Classic FM: Choice of the week, June 2013: "This week David's Conoisseur's Choice is an outstanding Wagner recording in his bicentenary year".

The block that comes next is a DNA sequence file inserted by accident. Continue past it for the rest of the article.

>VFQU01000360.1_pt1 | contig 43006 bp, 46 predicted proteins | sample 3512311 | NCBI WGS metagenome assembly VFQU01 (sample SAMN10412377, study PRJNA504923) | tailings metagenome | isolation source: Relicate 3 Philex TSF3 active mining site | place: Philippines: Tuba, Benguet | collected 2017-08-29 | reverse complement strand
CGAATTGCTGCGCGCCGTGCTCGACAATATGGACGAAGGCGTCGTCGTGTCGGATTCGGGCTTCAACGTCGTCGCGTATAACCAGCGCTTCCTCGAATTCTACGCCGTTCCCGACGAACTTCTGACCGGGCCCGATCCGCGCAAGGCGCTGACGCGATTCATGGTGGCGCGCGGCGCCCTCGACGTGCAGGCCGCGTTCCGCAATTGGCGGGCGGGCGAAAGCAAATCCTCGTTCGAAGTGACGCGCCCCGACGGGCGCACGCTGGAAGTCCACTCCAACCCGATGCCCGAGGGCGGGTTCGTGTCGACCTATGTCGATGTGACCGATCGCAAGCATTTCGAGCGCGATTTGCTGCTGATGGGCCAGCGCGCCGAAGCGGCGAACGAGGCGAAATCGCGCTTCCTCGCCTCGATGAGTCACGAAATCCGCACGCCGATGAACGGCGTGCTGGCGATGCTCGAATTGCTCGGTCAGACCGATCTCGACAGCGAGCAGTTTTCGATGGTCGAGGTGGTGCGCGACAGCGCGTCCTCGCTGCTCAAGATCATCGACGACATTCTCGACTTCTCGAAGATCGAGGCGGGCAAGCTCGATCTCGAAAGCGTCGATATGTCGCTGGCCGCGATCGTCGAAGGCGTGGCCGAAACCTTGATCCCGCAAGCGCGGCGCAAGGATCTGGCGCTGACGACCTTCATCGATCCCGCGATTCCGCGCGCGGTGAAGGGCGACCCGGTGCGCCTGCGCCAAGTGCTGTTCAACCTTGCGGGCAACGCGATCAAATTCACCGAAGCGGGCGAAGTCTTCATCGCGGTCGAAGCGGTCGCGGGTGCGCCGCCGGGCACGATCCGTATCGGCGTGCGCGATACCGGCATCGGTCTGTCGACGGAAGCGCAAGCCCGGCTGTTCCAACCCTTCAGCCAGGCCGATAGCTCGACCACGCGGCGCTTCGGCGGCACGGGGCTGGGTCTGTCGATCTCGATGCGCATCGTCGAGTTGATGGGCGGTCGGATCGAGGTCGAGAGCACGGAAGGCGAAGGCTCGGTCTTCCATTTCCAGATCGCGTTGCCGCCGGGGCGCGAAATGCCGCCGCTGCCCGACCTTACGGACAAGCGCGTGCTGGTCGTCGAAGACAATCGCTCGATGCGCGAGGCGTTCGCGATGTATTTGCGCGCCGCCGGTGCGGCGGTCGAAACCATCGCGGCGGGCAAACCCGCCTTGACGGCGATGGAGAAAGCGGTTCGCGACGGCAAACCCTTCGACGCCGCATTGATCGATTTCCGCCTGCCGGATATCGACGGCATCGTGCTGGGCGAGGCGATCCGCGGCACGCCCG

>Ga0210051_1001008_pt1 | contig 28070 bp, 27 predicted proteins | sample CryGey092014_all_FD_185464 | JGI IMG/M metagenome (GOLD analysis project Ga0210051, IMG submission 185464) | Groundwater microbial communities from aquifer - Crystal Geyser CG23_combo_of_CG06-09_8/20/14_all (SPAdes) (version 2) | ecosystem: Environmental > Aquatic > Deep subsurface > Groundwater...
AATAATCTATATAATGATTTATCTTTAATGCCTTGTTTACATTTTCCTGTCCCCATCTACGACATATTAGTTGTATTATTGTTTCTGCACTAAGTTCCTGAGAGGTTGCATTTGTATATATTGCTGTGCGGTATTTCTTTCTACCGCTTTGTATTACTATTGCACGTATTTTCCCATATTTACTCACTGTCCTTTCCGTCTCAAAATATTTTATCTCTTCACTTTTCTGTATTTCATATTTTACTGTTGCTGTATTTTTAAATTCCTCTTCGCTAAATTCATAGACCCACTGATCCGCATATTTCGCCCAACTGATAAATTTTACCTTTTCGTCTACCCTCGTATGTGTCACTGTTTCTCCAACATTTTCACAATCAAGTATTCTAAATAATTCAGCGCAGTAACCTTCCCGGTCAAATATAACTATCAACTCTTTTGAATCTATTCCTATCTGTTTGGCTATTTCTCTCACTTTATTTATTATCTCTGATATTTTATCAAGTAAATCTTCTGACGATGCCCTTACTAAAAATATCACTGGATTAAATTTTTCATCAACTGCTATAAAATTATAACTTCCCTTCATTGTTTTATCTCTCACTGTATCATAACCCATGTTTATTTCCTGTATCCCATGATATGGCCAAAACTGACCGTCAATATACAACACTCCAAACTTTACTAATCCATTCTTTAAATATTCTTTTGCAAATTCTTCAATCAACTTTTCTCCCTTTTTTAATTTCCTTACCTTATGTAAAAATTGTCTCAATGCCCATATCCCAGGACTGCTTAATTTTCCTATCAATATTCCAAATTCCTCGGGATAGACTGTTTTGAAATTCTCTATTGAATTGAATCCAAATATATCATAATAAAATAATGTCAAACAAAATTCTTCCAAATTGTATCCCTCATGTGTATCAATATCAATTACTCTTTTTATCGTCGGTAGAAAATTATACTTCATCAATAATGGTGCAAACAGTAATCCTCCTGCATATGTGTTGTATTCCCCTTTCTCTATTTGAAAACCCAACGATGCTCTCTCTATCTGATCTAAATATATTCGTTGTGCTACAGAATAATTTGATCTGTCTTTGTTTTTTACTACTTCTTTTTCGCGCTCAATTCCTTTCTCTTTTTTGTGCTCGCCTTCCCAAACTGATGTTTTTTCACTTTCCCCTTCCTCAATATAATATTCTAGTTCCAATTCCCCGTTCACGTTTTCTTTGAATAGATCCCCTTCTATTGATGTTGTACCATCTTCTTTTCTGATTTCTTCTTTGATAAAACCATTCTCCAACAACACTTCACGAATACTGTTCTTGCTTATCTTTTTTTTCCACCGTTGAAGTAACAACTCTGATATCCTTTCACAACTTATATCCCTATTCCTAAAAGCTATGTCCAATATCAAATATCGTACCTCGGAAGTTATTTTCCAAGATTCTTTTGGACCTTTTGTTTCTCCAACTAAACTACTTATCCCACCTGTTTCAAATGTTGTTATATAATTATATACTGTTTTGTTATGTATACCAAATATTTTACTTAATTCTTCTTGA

In their exploration of the symphonic repertoire of the Romantic era, Thomas Dausgaard and his Swedish Chamber Orchestra have previously recorded Bruckner, Tchaikovsky and most recently Brahms, in performances described as ‘exhilarating’ (The Observer) and ‘stirring’ (ClassicsToday.com). As they take on the music by another archetypal nineteenth-century composer, Richard Wagner, they are joined by one of today’s foremost Wagner singers. Named ‘Singer of the Year’ by the magazine Opernwelt in 2012, Nina Stemme has been the Isolde of choice at Glyndebourne, Bayreuth and Covent Garden. She here performs the five Wesendonck Songs – of which two in particular, Im Treibhaus and Träume, were referred to by their composer as ‘studies’ for Tristan and Isolde. Wagner himself prepared a version for violin and orchestra of Träume, which the conductor Felix Mottl incorporated when, supervised by the composer, he made an orchestration of the set. These songs to texts by Mathilde Wesendonck, Wagner’s muse during the 1850s, are framed by two versions of the overture to The Flying Dutchman, the rarely heard 1841 original version and the composer’s final creation from 1860, with its new ending inspired by Tristan, composed three years earlier. Concerning his revisions, Wagner wrote to Mathilde: ‘Now that I have composed Isolde’s last transfiguration, I could at last find the right close for this Fliegender-Holländer overture’. Included is also the Siegfried Idyll, composed in 1870 as one of Wagner’s few purely orchestral works. It is known by this title because it was presented as a gift to Cosima Wagner, who had recently given birth to the couple’s son Siegfried, but also because it uses themes from the opera Siegfried, which was then nearing completion. Closing the disc is the stately prelude to another opera, Die Meistersinger von Nürnberg, in which Wagner with a spectacular use of counterpoint – ‘applied Bach’ was his own description – aspires to express the idea of a reconciliation between artistic freedom and respect for tradition.